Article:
Polish delegation to visit Israel, discuss Holocaust law

High-level Polish government delegation to travel to Israel and discuss Poland’s controversial Holocaust law.

Contact Editor
Ben Ariel,


A high-level Polish government delegation will travel to Israel on Wednesday to discuss Poland’s controversial Holocaust law, the Israeli foreign ministry said Tuesday, according to AFP.

The law, which was approved by the Polish Senate and then signed by the president, allows a sentence of up to three years in prison for anyone ascribing "responsibility or co-responsibility to the Polish nation or state for crimes committed by the German Third Reich." It applies to both citizens of Poland as well as foreign citizens.

Poland's right-wing government has faced international criticism over the law, which was meant to protect Poland from false accusations of complicity in the Holocaust.

Israel sees it as a bid to deny the participation of individual Poles in killing Jews or handing them over to the Nazis. It is also concerned the legislation could open the door to prosecuting Holocaust survivors for their testimony, something that Poland denies.

An Israeli foreign ministry statement said on Tuesday that the Polish team would be headed by the country’s deputy foreign minister Bartosz Cichocki.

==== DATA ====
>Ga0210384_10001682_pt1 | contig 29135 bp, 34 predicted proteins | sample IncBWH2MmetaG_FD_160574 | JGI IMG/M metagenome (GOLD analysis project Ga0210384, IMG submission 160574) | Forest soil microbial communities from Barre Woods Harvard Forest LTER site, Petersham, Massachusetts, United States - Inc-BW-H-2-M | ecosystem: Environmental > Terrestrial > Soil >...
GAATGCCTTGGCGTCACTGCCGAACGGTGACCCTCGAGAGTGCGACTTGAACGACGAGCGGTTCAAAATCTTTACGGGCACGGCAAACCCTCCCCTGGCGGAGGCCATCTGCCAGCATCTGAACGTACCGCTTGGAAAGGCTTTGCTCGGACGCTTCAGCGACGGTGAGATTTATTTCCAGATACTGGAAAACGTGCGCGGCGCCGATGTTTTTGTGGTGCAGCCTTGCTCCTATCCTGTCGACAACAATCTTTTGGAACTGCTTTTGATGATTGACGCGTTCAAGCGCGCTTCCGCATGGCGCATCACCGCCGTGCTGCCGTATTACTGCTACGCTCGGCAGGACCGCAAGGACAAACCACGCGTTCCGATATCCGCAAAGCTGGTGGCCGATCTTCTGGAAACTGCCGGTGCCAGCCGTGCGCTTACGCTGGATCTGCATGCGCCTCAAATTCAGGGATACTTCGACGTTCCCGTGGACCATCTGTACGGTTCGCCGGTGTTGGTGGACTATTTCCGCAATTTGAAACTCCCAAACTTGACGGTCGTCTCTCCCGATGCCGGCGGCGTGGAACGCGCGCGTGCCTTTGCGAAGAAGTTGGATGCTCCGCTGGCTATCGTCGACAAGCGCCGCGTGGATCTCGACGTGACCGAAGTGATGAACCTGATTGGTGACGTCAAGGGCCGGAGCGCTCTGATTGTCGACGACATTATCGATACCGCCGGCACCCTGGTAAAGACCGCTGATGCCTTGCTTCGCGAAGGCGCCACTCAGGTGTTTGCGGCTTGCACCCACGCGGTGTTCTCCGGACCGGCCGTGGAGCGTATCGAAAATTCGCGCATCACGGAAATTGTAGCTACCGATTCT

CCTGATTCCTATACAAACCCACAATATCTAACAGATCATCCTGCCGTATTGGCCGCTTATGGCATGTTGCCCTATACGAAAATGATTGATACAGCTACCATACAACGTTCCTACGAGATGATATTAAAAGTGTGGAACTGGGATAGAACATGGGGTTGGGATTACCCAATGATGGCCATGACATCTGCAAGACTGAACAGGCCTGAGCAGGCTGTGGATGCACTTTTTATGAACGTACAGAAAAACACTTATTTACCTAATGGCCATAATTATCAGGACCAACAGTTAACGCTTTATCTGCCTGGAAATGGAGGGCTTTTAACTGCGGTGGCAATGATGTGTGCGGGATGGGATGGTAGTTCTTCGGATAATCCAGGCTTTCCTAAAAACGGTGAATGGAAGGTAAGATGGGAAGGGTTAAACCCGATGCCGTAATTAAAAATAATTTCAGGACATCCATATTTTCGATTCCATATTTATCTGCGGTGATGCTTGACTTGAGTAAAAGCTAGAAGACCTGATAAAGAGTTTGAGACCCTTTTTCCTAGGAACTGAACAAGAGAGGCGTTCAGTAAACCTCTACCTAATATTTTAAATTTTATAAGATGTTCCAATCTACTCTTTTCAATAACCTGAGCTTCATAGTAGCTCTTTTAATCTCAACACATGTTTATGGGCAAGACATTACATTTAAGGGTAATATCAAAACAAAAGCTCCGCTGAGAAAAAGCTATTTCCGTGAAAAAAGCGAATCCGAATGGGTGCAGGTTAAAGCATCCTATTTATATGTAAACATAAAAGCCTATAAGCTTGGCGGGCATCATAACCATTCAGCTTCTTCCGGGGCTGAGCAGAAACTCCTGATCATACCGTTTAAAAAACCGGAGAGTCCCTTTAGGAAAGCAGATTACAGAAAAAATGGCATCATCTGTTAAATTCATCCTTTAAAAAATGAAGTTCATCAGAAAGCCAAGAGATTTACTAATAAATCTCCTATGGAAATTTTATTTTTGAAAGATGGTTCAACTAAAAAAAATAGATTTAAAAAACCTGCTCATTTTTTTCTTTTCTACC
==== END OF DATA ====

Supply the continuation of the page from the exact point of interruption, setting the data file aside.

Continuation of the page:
The Israeli side will be led by foreign ministry director general Yuval Rotem, backed by historians, jurists, diplomats and a representative of the Yad Vashem Holocaust memorial.

"The purpose of the dialogue is to preserve the historical truth and prevent harm to the freedom of research and expression," the statement said.

Poland's Prime Minister Mateusz Morawiecki said the talks would "be the beginning of an attempt to find a way out of a situation that I think has been misunderstood by some people abroad."

He told media talks would be conducted by lawyers from the Polish foreign and justice ministries as well as the IPN Institute of National Remembrance charged with prosecuting Nazi and communist-era crimes.

Poland wants "to begin a real, good, constructive dialogue with the Israeli side", Morawiecki stressed.

Cichocki said the talks will not focus on changing the controversial Holocaust law as Poland's "constitutional system does not allow" negotiating legislation with a foreign country.

Cichocki said last week no criminal charges will be brought against offenders, but mentioned that his country will require some remedy for untrue statements.

Last Saturday it was reported that the Polish government would delay implementation of the law in order to allow for dialogue with Israel. Subsequent reports quoting Polish sources said the legislation was not delayed and will take effect on March 1.